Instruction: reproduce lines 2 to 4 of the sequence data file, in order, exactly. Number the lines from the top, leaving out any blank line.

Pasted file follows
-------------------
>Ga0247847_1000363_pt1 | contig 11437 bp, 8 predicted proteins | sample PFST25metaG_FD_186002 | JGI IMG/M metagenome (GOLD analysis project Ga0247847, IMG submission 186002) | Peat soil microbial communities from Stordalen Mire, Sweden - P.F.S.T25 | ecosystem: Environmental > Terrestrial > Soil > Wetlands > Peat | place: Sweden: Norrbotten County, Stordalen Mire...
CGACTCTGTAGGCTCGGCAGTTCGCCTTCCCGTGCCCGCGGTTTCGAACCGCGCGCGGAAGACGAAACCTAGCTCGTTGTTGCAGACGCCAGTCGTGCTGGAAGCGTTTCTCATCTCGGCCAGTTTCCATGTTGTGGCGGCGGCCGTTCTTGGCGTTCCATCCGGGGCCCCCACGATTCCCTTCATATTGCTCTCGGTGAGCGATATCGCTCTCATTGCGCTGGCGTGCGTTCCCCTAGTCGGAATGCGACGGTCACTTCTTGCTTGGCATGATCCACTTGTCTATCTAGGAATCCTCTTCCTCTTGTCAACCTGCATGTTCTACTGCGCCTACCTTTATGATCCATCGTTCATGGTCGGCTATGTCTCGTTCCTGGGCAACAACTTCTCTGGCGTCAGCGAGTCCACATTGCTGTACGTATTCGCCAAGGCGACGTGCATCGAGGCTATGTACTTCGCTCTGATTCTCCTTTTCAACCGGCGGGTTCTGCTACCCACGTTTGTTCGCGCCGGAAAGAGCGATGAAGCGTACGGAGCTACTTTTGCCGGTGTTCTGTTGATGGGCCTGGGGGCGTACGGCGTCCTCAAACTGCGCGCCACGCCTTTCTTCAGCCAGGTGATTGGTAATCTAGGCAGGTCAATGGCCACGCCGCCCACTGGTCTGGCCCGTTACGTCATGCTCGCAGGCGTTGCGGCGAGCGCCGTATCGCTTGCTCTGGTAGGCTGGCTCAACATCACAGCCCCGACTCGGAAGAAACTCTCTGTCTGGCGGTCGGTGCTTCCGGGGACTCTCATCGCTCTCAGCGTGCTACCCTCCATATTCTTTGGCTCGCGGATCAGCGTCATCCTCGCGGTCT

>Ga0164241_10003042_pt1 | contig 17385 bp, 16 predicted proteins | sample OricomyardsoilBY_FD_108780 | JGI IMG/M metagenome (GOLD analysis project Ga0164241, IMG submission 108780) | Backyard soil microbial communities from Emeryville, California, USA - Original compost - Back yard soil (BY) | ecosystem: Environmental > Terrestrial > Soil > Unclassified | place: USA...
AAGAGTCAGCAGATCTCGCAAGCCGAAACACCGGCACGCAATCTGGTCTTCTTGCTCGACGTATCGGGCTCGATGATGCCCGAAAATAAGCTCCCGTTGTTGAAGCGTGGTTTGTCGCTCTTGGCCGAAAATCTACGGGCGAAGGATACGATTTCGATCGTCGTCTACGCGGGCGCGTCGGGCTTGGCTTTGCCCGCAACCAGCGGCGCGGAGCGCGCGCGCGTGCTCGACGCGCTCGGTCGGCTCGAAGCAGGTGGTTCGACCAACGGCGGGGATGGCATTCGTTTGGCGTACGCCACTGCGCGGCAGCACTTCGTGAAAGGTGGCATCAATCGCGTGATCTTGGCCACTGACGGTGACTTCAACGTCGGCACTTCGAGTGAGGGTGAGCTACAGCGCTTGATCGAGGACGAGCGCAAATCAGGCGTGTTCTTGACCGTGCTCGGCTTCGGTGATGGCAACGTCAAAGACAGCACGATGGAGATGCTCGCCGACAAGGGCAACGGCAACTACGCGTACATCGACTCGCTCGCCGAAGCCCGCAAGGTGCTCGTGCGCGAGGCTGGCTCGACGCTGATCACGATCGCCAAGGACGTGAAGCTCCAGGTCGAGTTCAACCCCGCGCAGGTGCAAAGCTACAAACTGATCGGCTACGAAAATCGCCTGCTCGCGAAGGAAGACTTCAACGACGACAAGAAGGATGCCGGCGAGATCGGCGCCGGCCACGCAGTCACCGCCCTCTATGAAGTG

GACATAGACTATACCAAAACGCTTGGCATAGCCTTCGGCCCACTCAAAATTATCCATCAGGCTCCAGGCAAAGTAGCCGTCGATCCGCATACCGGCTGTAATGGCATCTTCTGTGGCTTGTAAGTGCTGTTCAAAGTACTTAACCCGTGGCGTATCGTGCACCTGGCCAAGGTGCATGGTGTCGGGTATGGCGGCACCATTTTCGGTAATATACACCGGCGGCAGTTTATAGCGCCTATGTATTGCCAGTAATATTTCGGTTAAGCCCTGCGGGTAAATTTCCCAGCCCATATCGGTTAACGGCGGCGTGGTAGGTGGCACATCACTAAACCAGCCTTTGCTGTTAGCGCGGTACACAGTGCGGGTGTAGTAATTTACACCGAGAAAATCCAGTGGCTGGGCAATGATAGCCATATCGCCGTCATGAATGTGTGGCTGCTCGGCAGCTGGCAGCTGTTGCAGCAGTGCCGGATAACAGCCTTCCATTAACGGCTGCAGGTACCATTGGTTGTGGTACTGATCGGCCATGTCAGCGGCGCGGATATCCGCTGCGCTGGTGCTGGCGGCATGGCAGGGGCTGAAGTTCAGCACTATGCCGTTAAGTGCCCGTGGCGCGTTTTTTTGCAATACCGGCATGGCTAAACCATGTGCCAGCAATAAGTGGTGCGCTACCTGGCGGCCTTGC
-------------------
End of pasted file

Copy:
CGACTCTGTAGGCTCGGCAGTTCGCCTTCCCGTGCCCGCGGTTTCGAACCGCGCGCGGAAGACGAAACCTAGCTCGTTGTTGCAGACGCCAGTCGTGCTGGAAGCGTTTCTCATCTCGGCCAGTTTCCATGTTGTGGCGGCGGCCGTTCTTGGCGTTCCATCCGGGGCCCCCACGATTCCCTTCATATTGCTCTCGGTGAGCGATATCGCTCTCATTGCGCTGGCGTGCGTTCCCCTAGTCGGAATGCGACGGTCACTTCTTGCTTGGCATGATCCACTTGTCTATCTAGGAATCCTCTTCCTCTTGTCAACCTGCATGTTCTACTGCGCCTACCTTTATGATCCATCGTTCATGGTCGGCTATGTCTCGTTCCTGGGCAACAACTTCTCTGGCGTCAGCGAGTCCACATTGCTGTACGTATTCGCCAAGGCGACGTGCATCGAGGCTATGTACTTCGCTCTGATTCTCCTTTTCAACCGGCGGGTTCTGCTACCCACGTTTGTTCGCGCCGGAAAGAGCGATGAAGCGTACGGAGCTACTTTTGCCGGTGTTCTGTTGATGGGCCTGGGGGCGTACGGCGTCCTCAAACTGCGCGCCACGCCTTTCTTCAGCCAGGTGATTGGTAATCTAGGCAGGTCAATGGCCACGCCGCCCACTGGTCTGGCCCGTTACGTCATGCTCGCAGGCGTTGCGGCGAGCGCCGTATCGCTTGCTCTGGTAGGCTGGCTCAACATCACAGCCCCGACTCGGAAGAAACTCTCTGTCTGGCGGTCGGTGCTTCCGGGGACTCTCATCGCTCTCAGCGTGCTACCCTCCATATTCTTTGGCTCGCGGATCAGCGTCATCCTCGCGGTCT

>Ga0164241_10003042_pt1 | contig 17385 bp, 16 predicted proteins | sample OricomyardsoilBY_FD_108780 | JGI IMG/M metagenome (GOLD analysis project Ga0164241, IMG submission 108780) | Backyard soil microbial communities from Emeryville, California, USA - Original compost - Back yard soil (BY) | ecosystem: Environmental > Terrestrial > Soil > Unclassified | place: USA...
AAGAGTCAGCAGATCTCGCAAGCCGAAACACCGGCACGCAATCTGGTCTTCTTGCTCGACGTATCGGGCTCGATGATGCCCGAAAATAAGCTCCCGTTGTTGAAGCGTGGTTTGTCGCTCTTGGCCGAAAATCTACGGGCGAAGGATACGATTTCGATCGTCGTCTACGCGGGCGCGTCGGGCTTGGCTTTGCCCGCAACCAGCGGCGCGGAGCGCGCGCGCGTGCTCGACGCGCTCGGTCGGCTCGAAGCAGGTGGTTCGACCAACGGCGGGGATGGCATTCGTTTGGCGTACGCCACTGCGCGGCAGCACTTCGTGAAAGGTGGCATCAATCGCGTGATCTTGGCCACTGACGGTGACTTCAACGTCGGCACTTCGAGTGAGGGTGAGCTACAGCGCTTGATCGAGGACGAGCGCAAATCAGGCGTGTTCTTGACCGTGCTCGGCTTCGGTGATGGCAACGTCAAAGACAGCACGATGGAGATGCTCGCCGACAAGGGCAACGGCAACTACGCGTACATCGACTCGCTCGCCGAAGCCCGCAAGGTGCTCGTGCGCGAGGCTGGCTCGACGCTGATCACGATCGCCAAGGACGTGAAGCTCCAGGTCGAGTTCAACCCCGCGCAGGTGCAAAGCTACAAACTGATCGGCTACGAAAATCGCCTGCTCGCGAAGGAAGACTTCAACGACGACAAGAAGGATGCCGGCGAGATCGGCGCCGGCCACGCAGTCACCGCCCTCTATGAAGTG